• By Susan Buckles

Science Saturday: Dispelling the hype of stem cell interventions

October 23, 2021
A liquid nitrogen bank containing suspension of stem cells. Cell culture for the biomedical diagnostic

Physicians need more resources, tools and education to counsel patients about emerging stem cell therapies, a study in Mayo Clinic Proceedings concludes. Interest in regenerative procedures is mushrooming along with an increase in chronic diseases that have few therapeutic options. The study examined how physicians at the intersection of complex conditions, regenerative discoveries and responsible translation counsel patients who are seeking alternatives when standard care doesn't provide relief.

"Our study highlights a clear need to educate and inform physicians about stem cell and regenerative interventions, to enhance skills in patient-physician shared decision-making and to provide resources for patients," says Zubin Master, Ph.D., a Mayo Clinic bioethicist for Mayo Clinic's Center for Regenerative Medicine. "If patients feel their questions and concerns are dismissed by physicians and clinical teams, this may drive them to seek unproven, costly and potentially harmful treatments elsewhere."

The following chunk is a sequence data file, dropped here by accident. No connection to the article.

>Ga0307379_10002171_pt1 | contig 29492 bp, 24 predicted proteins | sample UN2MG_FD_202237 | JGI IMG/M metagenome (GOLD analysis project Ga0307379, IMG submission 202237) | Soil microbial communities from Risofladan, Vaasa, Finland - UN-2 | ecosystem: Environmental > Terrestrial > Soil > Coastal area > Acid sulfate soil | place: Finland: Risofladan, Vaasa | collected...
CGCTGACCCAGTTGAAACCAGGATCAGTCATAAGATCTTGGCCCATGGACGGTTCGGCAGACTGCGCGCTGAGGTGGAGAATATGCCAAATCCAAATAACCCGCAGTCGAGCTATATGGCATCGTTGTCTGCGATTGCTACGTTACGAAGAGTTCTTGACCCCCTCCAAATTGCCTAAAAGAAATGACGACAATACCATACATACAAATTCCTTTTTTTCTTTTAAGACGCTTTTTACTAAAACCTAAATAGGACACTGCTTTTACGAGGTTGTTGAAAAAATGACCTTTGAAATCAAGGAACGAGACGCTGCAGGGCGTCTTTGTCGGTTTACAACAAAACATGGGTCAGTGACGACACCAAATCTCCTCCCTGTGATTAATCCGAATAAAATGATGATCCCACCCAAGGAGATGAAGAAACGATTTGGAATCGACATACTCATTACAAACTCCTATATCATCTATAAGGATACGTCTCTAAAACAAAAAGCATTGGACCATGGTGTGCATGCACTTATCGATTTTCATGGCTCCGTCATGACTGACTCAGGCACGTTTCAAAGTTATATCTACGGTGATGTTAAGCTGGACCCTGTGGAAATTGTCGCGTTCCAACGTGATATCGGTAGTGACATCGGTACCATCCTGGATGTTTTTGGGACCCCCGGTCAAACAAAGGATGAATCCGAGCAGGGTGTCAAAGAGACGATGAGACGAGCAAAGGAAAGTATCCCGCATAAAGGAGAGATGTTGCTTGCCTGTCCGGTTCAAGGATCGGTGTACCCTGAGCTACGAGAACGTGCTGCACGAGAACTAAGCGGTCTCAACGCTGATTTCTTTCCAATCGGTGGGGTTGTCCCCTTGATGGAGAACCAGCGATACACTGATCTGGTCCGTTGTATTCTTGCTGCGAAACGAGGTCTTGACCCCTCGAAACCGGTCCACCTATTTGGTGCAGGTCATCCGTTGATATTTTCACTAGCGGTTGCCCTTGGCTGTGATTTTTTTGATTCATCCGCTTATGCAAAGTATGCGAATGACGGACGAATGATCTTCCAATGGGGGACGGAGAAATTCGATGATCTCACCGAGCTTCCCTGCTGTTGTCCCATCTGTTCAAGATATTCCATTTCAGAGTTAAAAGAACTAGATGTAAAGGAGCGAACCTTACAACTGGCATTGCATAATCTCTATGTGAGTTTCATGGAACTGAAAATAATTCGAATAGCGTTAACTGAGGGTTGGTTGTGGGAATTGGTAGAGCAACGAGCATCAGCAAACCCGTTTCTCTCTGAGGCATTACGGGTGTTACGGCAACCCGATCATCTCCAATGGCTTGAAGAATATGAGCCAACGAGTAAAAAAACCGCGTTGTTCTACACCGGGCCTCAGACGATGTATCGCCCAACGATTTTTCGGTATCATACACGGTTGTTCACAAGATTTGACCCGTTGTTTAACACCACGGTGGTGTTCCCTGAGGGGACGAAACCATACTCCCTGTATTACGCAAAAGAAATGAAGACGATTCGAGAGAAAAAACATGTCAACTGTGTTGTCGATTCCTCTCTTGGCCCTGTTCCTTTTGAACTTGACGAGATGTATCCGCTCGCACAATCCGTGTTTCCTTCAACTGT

Mayo Clinic's Center for Regenerative Medicine supports Dr. Master's work as part of its objective of advancing validated regenerative therapies that address unmet patient needs.

The research 

Dr. Master's team interviewed 25 specialists at Mayo Clinic in the areas of cardiology, ophthalmology, orthopedics, pulmonology and neurology over a period of 11 months.  The data were broken into two analyses. The first paper published in Cytotherapy outlined the attitudes of physicians toward stem cell and regenerative interventions that are not approved by the Food and Drug Administration. Besides physician concerns about scientific validation, cost and safety, the analysis found:

  • Most providers did not feel it was appropriate to offer unapproved regenerative stem cell interventions within standard clinical care.
  • Some orthopedists said it could be appropriate to offer regenerative procedures that are proven to be safe, if there is some likelihood of benefit, costs are reasonable, and when all standard treatments have been exhausted.

The Mayo Clinic Proceedings paper found that providers took informational and relational approaches to counsel patients requesting regenerative interventions.

Read the rest of the article on the Center for Regenerative Medicine blog.

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